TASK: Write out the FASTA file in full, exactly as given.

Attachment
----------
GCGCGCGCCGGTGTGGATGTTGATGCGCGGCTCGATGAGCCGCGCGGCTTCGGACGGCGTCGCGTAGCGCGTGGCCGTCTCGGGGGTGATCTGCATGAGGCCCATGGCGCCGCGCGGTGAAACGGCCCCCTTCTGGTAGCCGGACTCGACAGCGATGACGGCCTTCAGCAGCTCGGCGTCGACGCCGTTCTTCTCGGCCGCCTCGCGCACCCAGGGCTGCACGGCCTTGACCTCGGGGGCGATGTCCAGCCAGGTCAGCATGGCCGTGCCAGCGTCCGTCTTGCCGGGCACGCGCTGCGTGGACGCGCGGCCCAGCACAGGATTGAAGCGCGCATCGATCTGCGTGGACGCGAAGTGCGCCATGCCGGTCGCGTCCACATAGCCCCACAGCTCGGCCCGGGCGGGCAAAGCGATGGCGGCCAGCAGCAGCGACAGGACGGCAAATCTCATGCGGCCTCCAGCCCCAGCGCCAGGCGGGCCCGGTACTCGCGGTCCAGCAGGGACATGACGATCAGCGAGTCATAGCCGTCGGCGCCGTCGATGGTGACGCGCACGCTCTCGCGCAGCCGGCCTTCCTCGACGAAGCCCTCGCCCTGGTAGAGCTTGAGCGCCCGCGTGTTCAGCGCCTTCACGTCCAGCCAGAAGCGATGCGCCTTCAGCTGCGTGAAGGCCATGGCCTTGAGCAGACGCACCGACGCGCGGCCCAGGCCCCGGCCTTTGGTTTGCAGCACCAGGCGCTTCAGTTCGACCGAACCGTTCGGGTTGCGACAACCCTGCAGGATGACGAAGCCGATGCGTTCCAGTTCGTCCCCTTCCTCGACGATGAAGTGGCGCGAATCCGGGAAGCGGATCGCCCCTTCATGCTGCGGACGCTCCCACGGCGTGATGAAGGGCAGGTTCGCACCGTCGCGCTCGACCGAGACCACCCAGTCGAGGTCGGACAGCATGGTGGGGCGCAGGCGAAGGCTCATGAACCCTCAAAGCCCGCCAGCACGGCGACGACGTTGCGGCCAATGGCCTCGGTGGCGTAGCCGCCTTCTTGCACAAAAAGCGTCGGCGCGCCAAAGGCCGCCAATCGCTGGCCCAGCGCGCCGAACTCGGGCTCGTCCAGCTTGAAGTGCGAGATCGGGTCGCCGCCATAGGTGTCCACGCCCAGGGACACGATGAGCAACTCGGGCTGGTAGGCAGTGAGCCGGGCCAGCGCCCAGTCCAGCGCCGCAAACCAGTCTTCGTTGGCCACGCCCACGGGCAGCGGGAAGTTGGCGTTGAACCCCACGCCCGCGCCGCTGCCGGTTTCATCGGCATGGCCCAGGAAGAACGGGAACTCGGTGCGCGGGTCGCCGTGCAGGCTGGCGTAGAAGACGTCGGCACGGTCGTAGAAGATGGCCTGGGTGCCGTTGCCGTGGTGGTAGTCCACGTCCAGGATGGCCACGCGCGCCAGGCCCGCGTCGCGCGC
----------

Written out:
GCGCGCGCCGGTGTGGATGTTGATGCGCGGCTCGATGAGCCGCGCGGCTTCGGACGGCGTCGCGTAGCGCGTGGCCGTCTCGGGGGTGATCTGCATGAGGCCCATGGCGCCGCGCGGTGAAACGGCCCCCTTCTGGTAGCCGGACTCGACAGCGATGACGGCCTTCAGCAGCTCGGCGTCGACGCCGTTCTTCTCGGCCGCCTCGCGCACCCAGGGCTGCACGGCCTTGACCTCGGGGGCGATGTCCAGCCAGGTCAGCATGGCCGTGCCAGCGTCCGTCTTGCCGGGCACGCGCTGCGTGGACGCGCGGCCCAGCACAGGATTGAAGCGCGCATCGATCTGCGTGGACGCGAAGTGCGCCATGCCGGTCGCGTCCACATAGCCCCACAGCTCGGCCCGGGCGGGCAAAGCGATGGCGGCCAGCAGCAGCGACAGGACGGCAAATCTCATGCGGCCTCCAGCCCCAGCGCCAGGCGGGCCCGGTACTCGCGGTCCAGCAGGGACATGACGATCAGCGAGTCATAGCCGTCGGCGCCGTCGATGGTGACGCGCACGCTCTCGCGCAGCCGGCCTTCCTCGACGAAGCCCTCGCCCTGGTAGAGCTTGAGCGCCCGCGTGTTCAGCGCCTTCACGTCCAGCCAGAAGCGATGCGCCTTCAGCTGCGTGAAGGCCATGGCCTTGAGCAGACGCACCGACGCGCGGCCCAGGCCCCGGCCTTTGGTTTGCAGCACCAGGCGCTTCAGTTCGACCGAACCGTTCGGGTTGCGACAACCCTGCAGGATGACGAAGCCGATGCGTTCCAGTTCGTCCCCTTCCTCGACGATGAAGTGGCGCGAATCCGGGAAGCGGATCGCCCCTTCATGCTGCGGACGCTCCCACGGCGTGATGAAGGGCAGGTTCGCACCGTCGCGCTCGACCGAGACCACCCAGTCGAGGTCGGACAGCATGGTGGGGCGCAGGCGAAGGCTCATGAACCCTCAAAGCCCGCCAGCACGGCGACGACGTTGCGGCCAATGGCCTCGGTGGCGTAGCCGCCTTCTTGCACAAAAAGCGTCGGCGCGCCAAAGGCCGCCAATCGCTGGCCCAGCGCGCCGAACTCGGGCTCGTCCAGCTTGAAGTGCGAGATCGGGTCGCCGCCATAGGTGTCCACGCCCAGGGACACGATGAGCAACTCGGGCTGGTAGGCAGTGAGCCGGGCCAGCGCCCAGTCCAGCGCCGCAAACCAGTCTTCGTTGGCCACGCCCACGGGCAGCGGGAAGTTGGCGTTGAACCCCACGCCCGCGCCGCTGCCGGTTTCATCGGCATGGCCCAGGAAGAACGGGAACTCGGTGCGCGGGTCGCCGTGCAGGCTGGCGTAGAAGACGTCGGCACGGTCGTAGAAGATGGCCTGGGTGCCGTTGCCGTGGTGGTAGTCCACGTCCAGGATGGCCACGCGCGCCAGGCCCGCGTCGCGCGC